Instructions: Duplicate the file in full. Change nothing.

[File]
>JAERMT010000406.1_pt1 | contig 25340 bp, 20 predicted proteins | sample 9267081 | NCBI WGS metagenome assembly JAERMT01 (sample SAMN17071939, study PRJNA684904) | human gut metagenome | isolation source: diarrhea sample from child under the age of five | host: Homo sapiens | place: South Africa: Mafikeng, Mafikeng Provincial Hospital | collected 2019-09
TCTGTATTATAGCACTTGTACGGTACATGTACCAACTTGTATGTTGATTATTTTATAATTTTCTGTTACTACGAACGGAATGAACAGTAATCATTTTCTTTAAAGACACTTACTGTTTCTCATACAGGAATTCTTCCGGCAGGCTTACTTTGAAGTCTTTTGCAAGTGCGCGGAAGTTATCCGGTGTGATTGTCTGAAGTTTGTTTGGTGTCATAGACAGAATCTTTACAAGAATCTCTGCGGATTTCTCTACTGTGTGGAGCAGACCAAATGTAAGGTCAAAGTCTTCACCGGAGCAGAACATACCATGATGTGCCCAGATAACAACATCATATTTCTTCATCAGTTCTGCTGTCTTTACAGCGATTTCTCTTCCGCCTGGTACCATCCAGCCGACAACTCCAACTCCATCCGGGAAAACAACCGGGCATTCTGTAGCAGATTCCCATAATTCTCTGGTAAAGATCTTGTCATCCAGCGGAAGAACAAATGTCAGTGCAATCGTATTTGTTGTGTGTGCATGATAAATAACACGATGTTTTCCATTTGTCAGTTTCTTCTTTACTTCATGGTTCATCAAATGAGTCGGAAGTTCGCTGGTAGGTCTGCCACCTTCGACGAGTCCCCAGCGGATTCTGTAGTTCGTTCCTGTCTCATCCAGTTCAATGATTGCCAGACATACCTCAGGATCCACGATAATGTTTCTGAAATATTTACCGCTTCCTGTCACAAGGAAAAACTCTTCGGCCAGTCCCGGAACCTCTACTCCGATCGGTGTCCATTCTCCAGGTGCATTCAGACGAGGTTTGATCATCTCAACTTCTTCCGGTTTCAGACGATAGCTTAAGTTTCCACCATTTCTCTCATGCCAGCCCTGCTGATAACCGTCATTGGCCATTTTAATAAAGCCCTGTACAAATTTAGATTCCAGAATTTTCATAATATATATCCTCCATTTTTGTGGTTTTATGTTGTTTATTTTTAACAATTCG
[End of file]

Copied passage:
>JAERMT010000406.1_pt1 | contig 25340 bp, 20 predicted proteins | sample 9267081 | NCBI WGS metagenome assembly JAERMT01 (sample SAMN17071939, study PRJNA684904) | human gut metagenome | isolation source: diarrhea sample from child under the age of five | host: Homo sapiens | place: South Africa: Mafikeng, Mafikeng Provincial Hospital | collected 2019-09
TCTGTATTATAGCACTTGTACGGTACATGTACCAACTTGTATGTTGATTATTTTATAATTTTCTGTTACTACGAACGGAATGAACAGTAATCATTTTCTTTAAAGACACTTACTGTTTCTCATACAGGAATTCTTCCGGCAGGCTTACTTTGAAGTCTTTTGCAAGTGCGCGGAAGTTATCCGGTGTGATTGTCTGAAGTTTGTTTGGTGTCATAGACAGAATCTTTACAAGAATCTCTGCGGATTTCTCTACTGTGTGGAGCAGACCAAATGTAAGGTCAAAGTCTTCACCGGAGCAGAACATACCATGATGTGCCCAGATAACAACATCATATTTCTTCATCAGTTCTGCTGTCTTTACAGCGATTTCTCTTCCGCCTGGTACCATCCAGCCGACAACTCCAACTCCATCCGGGAAAACAACCGGGCATTCTGTAGCAGATTCCCATAATTCTCTGGTAAAGATCTTGTCATCCAGCGGAAGAACAAATGTCAGTGCAATCGTATTTGTTGTGTGTGCATGATAAATAACACGATGTTTTCCATTTGTCAGTTTCTTCTTTACTTCATGGTTCATCAAATGAGTCGGAAGTTCGCTGGTAGGTCTGCCACCTTCGACGAGTCCCCAGCGGATTCTGTAGTTCGTTCCTGTCTCATCCAGTTCAATGATTGCCAGACATACCTCAGGATCCACGATAATGTTTCTGAAATATTTACCGCTTCCTGTCACAAGGAAAAACTCTTCGGCCAGTCCCGGAACCTCTACTCCGATCGGTGTCCATTCTCCAGGTGCATTCAGACGAGGTTTGATCATCTCAACTTCTTCCGGTTTCAGACGATAGCTTAAGTTTCCACCATTTCTCTCATGCCAGCCCTGCTGATAACCGTCATTGGCCATTTTAATAAAGCCCTGTACAAATTTAGATTCCAGAATTTTCATAATATATATCCTCCATTTTTGTGGTTTTATGTTGTTTATTTTTAACAATTCG